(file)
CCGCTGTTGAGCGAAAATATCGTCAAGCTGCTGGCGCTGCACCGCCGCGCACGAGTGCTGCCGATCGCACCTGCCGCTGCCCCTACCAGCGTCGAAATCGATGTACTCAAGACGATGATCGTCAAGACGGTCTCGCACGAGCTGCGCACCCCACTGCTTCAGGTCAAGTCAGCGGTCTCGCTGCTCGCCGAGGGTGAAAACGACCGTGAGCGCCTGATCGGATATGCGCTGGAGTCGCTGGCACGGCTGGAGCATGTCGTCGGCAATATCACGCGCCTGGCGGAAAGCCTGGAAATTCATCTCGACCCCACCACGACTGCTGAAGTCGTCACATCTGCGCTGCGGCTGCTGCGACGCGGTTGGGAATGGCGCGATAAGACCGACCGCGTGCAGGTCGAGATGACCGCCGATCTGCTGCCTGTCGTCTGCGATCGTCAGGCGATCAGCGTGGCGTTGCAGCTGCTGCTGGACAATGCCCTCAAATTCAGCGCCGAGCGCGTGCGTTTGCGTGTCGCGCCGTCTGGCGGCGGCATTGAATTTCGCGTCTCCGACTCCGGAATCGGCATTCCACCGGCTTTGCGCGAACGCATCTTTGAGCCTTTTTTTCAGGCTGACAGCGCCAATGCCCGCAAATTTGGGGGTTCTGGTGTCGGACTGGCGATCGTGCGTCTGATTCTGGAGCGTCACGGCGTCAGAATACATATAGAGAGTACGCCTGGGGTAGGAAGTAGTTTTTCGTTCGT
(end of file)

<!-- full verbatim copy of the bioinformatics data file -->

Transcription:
CCGCTGTTGAGCGAAAATATCGTCAAGCTGCTGGCGCTGCACCGCCGCGCACGAGTGCTGCCGATCGCACCTGCCGCTGCCCCTACCAGCGTCGAAATCGATGTACTCAAGACGATGATCGTCAAGACGGTCTCGCACGAGCTGCGCACCCCACTGCTTCAGGTCAAGTCAGCGGTCTCGCTGCTCGCCGAGGGTGAAAACGACCGTGAGCGCCTGATCGGATATGCGCTGGAGTCGCTGGCACGGCTGGAGCATGTCGTCGGCAATATCACGCGCCTGGCGGAAAGCCTGGAAATTCATCTCGACCCCACCACGACTGCTGAAGTCGTCACATCTGCGCTGCGGCTGCTGCGACGCGGTTGGGAATGGCGCGATAAGACCGACCGCGTGCAGGTCGAGATGACCGCCGATCTGCTGCCTGTCGTCTGCGATCGTCAGGCGATCAGCGTGGCGTTGCAGCTGCTGCTGGACAATGCCCTCAAATTCAGCGCCGAGCGCGTGCGTTTGCGTGTCGCGCCGTCTGGCGGCGGCATTGAATTTCGCGTCTCCGACTCCGGAATCGGCATTCCACCGGCTTTGCGCGAACGCATCTTTGAGCCTTTTTTTCAGGCTGACAGCGCCAATGCCCGCAAATTTGGGGGTTCTGGTGTCGGACTGGCGATCGTGCGTCTGATTCTGGAGCGTCACGGCGTCAGAATACATATAGAGAGTACGCCTGGGGTAGGAAGTAGTTTTTCGTTCGT